Earlier this month, the education minister announced two new P3 schools. The government also confirmed it will build new courthouses in Saint John and Moncton, and a psychiatric hospital in Campbellton, as P3s.
The ruling Liberals are going ahead with the privatized schools in spite of evidence in its own backyard about the perils of P3s. In 1998, the provincial auditor found the Evergreen School cost $900,000 more as a P3.
Private financing of the Moncton school cost nearly $400,000 more than a public project. And the province is paying another $421,000 over the 25-year deal to lease back land it sold the Greenarm corporation for $275,000.
The variations between the government estimate of $184,000 in savings using a P3, and the reality of $900,000 in added costs led the auditor to suggest the government had overestimated some costs to make the P3 seem more attractive than it actually was.
In 1999 the auditor criticized another high-profile P3, saying that privatizing the Fredericton-Moncton stretch of the Trans Canada Highway was all about keeping debt off the public books. “That one objective drove the whole project,” said then-auditor Daryl Wilson. New Brunswick taxpayers are still paying the price.
New Brunswick isn’t the only province where there’s a strong case for keeping schools publicly financed, owned and maintained. P3 schools caused big problems – and were ultimately scrapped – in Nova Scotia.
In the late 1990s, the Liberal government of Nova Scotia signed a deal to build 55 privately-owned schools that would be leased back in decades-long deals.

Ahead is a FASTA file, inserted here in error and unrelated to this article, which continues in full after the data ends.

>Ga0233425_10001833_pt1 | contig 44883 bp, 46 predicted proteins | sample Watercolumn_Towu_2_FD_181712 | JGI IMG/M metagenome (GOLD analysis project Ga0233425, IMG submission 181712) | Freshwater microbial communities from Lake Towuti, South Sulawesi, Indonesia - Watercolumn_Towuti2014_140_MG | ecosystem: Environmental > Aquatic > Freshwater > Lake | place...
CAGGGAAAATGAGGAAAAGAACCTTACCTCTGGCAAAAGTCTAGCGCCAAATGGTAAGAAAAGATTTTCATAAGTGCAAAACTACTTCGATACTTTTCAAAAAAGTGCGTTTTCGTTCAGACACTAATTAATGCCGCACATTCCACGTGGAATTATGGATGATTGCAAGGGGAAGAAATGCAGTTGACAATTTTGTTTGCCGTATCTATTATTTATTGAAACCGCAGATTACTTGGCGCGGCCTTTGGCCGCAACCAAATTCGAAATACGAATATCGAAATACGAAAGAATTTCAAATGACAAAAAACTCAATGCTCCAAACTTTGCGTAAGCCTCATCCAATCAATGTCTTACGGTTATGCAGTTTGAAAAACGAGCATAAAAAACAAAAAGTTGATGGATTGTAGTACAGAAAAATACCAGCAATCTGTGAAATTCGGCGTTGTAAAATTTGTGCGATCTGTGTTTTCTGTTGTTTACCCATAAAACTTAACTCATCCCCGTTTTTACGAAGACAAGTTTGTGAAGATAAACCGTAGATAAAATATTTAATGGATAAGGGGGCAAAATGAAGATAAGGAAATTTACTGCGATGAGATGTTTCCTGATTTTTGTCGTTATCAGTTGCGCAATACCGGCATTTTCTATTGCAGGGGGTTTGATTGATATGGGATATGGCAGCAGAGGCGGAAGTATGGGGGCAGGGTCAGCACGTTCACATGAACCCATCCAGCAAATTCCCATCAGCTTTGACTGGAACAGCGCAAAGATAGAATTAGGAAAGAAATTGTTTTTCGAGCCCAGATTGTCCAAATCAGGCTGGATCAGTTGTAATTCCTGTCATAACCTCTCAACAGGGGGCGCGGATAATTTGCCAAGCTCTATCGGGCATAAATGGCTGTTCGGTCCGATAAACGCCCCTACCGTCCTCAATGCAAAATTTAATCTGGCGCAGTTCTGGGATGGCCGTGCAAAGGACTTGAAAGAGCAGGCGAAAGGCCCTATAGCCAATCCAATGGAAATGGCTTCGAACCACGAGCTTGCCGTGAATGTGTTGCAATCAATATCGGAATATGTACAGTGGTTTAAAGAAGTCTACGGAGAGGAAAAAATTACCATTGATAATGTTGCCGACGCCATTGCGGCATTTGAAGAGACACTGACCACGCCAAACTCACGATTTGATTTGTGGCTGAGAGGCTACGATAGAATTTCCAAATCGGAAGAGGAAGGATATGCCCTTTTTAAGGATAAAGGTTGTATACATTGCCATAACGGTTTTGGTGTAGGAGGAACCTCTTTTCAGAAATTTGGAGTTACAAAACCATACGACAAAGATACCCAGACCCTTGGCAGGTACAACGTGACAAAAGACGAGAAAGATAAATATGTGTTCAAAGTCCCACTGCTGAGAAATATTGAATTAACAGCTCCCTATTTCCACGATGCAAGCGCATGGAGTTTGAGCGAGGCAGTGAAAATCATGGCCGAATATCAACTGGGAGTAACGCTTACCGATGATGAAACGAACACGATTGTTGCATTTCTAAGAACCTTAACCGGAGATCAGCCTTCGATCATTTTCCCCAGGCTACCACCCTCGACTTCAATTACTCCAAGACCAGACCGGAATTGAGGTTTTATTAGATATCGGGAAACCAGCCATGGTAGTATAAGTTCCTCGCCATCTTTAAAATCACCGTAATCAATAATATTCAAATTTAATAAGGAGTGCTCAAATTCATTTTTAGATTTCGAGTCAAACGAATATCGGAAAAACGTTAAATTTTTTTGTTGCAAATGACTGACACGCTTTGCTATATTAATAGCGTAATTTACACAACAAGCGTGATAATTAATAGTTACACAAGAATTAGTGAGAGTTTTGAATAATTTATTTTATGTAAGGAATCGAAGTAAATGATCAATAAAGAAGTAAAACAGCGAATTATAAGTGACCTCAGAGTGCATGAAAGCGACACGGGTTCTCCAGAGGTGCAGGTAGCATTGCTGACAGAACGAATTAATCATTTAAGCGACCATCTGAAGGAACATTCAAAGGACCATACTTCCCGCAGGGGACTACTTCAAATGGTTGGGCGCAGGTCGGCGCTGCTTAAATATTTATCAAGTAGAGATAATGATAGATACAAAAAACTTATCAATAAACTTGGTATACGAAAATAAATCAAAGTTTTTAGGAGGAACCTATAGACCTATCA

In 2000, the incoming Conservative government ended the P3 experiment, after costs increased by $32 million – enough to build three schools. Not only did the schools cost more, they also left the public carrying the bulk of the risk. Communities suffered, as corporations built schools where it suited their bottom line – not children’s needs.
While no new P3 schools are being built in Nova Scotia, the fallout from the failed deals continues. Several disputes have arisen over the complex deals, and have gone to arbitration, adding more costs to the contract.
There’s also growing evidence about the problems with privatized hospitals. In Ontario, P3 hospitals are approaching $1 billion in cost over-runs, and the deals are shrouded in secrecy. Community opposition to P3 hospitals drove the government to narrow the scope of privatization a year ago, and two new facilities – including a mental health facility - are plagued with problems. Community coalitions continue to fight plans to privately finance new hospitals in the province.
Finally, there’s a water fight brewing in New Brunswick. Saint John city council is also considering privatizing upgrades to its drinking water treatment system through a P3, saying it can’t afford to pay for it publicly. Municipal workers, members of CUPE, have joined forces with community groups to keep the city’s water public.